Spring Flounder Fishing

Spring Flounder Fishing

The key differences between the spring and fall flatfish runs have to do with direction, intensity, and duration.

Story and photography by Danno Wise

Flounder occupy the third rung of the “Big 3” in Texas coastal waters. So, while they are a popular target species for sport fishermen – and even more popular as table fare – they tend to take a backseat to redfish and speckled trout the majority of the time. This is perhaps never more true than during the spring months.

There are a couple of distinct reasons for this. For starters, almost every inshore angler in the Lone Star State is firmly focused on speckled trout during spring. And, certainly, spring is about as good as it gets for speckled trout – both numbers of “box fish” and top end keepers.

However, flounder fishing will also be on the uptick and once the final cold snap of winter has passed, flatfish fishing will be going full bore, albeit often under the radar. Another reason flatties are usually overlooked during spring is most everyone thinks of autumn when it comes to flounder fishing. However, the spring flounder “run” can be every bit as productive and exciting, although it does work a little differently.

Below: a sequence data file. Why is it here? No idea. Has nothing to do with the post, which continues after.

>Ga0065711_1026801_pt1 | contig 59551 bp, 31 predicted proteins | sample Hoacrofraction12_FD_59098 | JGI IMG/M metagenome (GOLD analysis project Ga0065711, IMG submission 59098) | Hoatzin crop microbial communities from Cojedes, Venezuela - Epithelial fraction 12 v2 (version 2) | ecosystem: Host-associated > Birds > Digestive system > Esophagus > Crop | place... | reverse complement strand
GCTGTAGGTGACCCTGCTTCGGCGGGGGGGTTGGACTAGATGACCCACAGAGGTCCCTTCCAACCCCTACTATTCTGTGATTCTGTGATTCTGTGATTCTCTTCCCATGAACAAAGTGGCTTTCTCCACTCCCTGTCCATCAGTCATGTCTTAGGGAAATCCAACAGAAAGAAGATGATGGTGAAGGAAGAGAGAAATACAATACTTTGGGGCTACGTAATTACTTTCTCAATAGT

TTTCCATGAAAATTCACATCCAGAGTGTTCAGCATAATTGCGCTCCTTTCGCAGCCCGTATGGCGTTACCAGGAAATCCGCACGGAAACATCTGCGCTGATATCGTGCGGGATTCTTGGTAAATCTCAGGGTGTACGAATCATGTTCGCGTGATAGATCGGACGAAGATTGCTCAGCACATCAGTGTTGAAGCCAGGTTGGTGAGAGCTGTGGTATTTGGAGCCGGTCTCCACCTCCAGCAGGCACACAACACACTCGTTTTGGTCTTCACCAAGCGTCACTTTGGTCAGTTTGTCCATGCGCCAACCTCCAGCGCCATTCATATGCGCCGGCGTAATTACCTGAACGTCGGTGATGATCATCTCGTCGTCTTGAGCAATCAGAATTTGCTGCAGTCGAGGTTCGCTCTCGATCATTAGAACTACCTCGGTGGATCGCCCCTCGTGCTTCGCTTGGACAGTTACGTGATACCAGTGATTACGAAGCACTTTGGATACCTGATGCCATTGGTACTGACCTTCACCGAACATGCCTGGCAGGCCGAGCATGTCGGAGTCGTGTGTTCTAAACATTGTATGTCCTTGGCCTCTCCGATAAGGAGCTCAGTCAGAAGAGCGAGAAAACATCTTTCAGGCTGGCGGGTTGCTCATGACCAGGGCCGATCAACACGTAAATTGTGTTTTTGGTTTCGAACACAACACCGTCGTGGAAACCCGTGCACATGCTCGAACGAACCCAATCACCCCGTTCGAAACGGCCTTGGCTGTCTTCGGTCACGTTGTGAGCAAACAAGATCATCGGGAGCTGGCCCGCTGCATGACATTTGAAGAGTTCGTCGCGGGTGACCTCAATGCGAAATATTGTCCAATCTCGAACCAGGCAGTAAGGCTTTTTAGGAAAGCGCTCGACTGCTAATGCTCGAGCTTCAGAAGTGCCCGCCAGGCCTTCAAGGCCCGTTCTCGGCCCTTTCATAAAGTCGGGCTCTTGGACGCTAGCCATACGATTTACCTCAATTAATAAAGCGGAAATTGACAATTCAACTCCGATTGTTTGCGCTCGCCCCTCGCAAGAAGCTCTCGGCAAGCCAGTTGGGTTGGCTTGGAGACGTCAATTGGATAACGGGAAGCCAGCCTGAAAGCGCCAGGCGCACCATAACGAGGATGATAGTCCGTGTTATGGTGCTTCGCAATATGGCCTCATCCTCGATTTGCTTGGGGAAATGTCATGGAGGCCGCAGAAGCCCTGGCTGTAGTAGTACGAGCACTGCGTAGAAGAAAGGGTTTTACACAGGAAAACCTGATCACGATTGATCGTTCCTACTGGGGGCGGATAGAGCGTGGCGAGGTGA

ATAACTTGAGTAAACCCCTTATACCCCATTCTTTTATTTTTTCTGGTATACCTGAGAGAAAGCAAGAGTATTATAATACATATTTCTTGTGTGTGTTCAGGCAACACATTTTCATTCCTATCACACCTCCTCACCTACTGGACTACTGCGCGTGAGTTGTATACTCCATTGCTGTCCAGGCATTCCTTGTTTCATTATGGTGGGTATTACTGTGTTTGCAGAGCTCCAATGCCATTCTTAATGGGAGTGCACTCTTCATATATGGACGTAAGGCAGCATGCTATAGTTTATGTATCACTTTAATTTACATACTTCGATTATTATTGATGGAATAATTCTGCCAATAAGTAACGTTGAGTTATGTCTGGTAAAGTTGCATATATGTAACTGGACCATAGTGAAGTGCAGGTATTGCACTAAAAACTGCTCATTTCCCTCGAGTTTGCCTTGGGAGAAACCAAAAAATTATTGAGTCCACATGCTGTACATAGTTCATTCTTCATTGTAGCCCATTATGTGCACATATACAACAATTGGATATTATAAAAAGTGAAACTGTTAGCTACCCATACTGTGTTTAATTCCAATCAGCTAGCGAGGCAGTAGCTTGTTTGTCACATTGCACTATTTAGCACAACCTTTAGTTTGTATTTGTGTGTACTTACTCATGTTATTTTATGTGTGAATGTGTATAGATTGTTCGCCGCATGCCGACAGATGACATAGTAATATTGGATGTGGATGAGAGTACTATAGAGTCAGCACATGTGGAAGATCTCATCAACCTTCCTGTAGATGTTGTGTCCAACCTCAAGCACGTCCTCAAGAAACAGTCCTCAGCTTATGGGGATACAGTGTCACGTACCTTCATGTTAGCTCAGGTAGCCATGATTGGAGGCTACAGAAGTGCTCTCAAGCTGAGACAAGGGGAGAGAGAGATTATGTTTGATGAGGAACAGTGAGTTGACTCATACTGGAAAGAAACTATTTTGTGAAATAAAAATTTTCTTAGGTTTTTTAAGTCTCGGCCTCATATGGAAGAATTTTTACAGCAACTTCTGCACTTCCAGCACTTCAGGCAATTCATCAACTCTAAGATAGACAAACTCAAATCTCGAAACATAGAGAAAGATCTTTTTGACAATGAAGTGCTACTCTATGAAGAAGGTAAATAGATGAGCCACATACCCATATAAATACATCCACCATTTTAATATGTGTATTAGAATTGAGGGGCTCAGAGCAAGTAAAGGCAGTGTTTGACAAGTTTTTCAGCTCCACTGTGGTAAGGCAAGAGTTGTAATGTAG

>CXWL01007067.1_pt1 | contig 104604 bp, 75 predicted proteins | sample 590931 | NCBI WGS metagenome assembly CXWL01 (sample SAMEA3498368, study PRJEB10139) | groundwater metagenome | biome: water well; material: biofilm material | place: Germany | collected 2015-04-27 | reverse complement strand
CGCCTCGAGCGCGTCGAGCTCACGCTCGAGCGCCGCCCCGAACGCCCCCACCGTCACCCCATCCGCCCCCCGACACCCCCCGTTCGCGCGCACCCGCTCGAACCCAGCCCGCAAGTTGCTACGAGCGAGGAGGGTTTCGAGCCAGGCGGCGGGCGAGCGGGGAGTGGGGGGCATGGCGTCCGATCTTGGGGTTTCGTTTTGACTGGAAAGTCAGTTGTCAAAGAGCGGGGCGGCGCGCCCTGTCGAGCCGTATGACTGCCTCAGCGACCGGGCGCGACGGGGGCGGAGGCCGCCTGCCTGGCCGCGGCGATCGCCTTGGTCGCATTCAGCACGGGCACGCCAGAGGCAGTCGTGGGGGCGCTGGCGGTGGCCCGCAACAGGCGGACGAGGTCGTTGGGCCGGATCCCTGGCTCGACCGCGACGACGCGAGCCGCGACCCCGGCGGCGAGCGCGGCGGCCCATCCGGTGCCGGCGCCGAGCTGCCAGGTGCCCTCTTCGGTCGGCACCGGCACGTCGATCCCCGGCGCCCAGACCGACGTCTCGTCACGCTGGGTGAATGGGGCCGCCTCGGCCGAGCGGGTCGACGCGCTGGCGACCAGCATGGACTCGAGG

So, then, exactly why is spring flounder fishing so good? There are several factors that account for that, starting with the spring flounder “run.” Basically, during spring flounder will replicate their fall run in reverse. After spending the winter spawning in the Gulf of Mexico, flounder begin making their way back into the bay, where they will stay until late fall.

The key differences between the spring and fall runs have to do with direction, intensity and duration. Starting with the obvious, flounder coming in from the Gulf will be moving in the opposite direction than they did when they left during fall. So, activity tends to begin at the Gulf passes and areas closer and spread from there over subsequent weeks.

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